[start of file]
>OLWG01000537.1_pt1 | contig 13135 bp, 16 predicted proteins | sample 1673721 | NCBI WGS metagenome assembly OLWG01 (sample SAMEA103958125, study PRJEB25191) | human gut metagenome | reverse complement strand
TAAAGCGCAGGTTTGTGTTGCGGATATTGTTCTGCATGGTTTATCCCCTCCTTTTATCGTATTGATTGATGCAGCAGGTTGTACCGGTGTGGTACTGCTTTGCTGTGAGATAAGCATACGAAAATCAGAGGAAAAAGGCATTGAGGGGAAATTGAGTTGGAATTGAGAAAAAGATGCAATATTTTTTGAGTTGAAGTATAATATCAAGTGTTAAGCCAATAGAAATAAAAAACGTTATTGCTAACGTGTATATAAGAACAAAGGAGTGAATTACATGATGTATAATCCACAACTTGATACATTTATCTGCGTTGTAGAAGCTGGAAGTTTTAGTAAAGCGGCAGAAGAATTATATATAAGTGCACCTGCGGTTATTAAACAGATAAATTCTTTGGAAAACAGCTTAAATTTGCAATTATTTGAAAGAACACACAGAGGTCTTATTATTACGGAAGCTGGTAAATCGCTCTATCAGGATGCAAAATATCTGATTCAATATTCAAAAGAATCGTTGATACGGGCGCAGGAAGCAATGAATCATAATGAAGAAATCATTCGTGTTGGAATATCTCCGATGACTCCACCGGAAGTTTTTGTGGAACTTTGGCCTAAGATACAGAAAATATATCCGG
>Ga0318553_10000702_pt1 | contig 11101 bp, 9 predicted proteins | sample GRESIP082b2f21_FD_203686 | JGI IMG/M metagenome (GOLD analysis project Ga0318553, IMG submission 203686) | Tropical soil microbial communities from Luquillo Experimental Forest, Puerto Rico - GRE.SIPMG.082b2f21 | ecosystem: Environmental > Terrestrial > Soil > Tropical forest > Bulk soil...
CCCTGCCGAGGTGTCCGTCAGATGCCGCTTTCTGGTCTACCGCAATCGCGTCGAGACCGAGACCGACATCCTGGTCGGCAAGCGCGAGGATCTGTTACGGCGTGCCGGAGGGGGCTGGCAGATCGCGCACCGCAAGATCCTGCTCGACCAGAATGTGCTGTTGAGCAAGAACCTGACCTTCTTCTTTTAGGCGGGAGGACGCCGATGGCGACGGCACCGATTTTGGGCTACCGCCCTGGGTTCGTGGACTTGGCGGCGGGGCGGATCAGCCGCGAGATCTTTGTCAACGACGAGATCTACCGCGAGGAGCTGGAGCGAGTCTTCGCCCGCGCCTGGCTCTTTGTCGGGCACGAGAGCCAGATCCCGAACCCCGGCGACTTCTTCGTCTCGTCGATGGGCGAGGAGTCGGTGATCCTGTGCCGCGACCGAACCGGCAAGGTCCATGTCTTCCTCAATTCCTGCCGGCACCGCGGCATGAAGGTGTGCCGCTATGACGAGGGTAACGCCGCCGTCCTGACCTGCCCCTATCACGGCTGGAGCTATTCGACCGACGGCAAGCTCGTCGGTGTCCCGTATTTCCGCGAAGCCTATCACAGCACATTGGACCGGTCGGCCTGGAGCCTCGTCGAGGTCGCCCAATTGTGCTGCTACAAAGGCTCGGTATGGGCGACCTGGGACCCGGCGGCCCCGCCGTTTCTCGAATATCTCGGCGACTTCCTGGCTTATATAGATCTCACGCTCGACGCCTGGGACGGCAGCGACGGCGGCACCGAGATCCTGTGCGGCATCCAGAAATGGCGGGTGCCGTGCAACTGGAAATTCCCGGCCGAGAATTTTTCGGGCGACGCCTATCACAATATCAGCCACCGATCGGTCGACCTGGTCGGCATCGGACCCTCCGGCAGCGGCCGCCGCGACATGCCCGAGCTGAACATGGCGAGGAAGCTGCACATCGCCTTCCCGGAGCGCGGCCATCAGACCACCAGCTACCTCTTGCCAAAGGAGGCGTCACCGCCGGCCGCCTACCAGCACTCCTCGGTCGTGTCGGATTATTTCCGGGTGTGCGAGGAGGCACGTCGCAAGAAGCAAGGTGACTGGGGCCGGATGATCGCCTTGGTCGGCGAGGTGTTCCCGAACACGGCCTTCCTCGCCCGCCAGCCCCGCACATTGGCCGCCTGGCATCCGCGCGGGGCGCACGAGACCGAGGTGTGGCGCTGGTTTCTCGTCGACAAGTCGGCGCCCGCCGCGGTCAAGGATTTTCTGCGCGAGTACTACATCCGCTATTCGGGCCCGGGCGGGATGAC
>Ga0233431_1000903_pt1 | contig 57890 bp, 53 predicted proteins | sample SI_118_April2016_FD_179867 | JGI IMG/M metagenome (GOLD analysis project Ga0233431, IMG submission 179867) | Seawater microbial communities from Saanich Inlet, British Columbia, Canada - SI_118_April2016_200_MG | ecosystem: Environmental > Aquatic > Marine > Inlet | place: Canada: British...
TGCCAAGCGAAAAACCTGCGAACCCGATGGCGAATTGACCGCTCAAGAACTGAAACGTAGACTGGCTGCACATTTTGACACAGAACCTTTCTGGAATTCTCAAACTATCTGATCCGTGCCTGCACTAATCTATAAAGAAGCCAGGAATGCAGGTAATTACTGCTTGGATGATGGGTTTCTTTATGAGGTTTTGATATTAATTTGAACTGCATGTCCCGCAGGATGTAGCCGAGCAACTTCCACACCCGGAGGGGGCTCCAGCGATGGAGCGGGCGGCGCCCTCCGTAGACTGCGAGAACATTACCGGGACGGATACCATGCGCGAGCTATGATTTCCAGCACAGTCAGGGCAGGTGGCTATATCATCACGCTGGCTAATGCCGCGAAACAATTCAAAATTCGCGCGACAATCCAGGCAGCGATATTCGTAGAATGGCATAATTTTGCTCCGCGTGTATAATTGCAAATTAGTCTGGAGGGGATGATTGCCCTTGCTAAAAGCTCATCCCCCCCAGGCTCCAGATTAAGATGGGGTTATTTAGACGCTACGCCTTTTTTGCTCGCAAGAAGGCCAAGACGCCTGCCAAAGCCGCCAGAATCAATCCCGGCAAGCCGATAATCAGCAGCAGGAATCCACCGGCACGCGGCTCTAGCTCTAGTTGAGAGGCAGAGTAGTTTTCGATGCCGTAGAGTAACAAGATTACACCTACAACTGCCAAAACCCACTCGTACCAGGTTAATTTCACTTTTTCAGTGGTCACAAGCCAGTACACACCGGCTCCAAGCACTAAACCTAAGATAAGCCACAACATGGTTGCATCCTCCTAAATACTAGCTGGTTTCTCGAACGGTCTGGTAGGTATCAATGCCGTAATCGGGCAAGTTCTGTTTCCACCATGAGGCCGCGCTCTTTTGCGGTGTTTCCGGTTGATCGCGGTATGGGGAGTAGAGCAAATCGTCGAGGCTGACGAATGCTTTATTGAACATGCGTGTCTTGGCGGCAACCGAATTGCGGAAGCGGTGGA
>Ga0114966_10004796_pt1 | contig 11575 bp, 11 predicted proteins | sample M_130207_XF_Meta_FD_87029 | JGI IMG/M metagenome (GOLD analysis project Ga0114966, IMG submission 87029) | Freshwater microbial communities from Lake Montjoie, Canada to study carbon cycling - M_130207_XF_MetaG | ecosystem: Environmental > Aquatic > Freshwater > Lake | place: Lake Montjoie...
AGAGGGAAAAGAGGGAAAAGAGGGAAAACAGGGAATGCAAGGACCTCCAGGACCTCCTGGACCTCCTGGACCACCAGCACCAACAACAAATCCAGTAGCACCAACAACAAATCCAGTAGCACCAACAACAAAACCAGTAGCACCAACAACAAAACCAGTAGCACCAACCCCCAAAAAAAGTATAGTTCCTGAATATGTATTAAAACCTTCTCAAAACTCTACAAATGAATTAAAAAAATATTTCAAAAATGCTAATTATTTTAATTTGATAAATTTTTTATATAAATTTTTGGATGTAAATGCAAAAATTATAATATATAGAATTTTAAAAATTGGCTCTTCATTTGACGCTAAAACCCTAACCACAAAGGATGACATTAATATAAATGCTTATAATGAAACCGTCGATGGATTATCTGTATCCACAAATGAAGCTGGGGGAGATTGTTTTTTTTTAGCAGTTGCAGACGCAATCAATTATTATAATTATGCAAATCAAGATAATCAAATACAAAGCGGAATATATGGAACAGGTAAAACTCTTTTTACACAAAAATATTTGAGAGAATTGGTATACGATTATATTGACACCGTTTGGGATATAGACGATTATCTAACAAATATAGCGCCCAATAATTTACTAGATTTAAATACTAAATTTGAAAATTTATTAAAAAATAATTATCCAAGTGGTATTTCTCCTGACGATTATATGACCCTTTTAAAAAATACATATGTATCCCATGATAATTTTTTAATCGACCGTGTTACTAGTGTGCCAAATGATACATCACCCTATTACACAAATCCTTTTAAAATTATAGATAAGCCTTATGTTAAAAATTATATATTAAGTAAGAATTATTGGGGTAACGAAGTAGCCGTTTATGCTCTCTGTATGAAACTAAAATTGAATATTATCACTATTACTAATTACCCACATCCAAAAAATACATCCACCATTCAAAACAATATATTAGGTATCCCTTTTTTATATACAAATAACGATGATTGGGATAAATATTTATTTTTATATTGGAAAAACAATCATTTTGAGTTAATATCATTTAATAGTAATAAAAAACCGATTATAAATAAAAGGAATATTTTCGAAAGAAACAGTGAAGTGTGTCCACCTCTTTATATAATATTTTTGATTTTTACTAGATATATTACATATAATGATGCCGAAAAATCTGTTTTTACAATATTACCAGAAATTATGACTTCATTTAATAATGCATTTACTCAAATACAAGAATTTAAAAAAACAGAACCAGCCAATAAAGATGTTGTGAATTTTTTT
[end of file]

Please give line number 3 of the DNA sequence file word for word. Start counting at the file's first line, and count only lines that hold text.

>Ga0318553_10000702_pt1 | contig 11101 bp, 9 predicted proteins | sample GRESIP082b2f21_FD_203686 | JGI IMG/M metagenome (GOLD analysis project Ga0318553, IMG submission 203686) | Tropical soil microbial communities from Luquillo Experimental Forest, Puerto Rico - GRE.SIPMG.082b2f21 | ecosystem: Environmental > Terrestrial > Soil > Tropical forest > Bulk soil...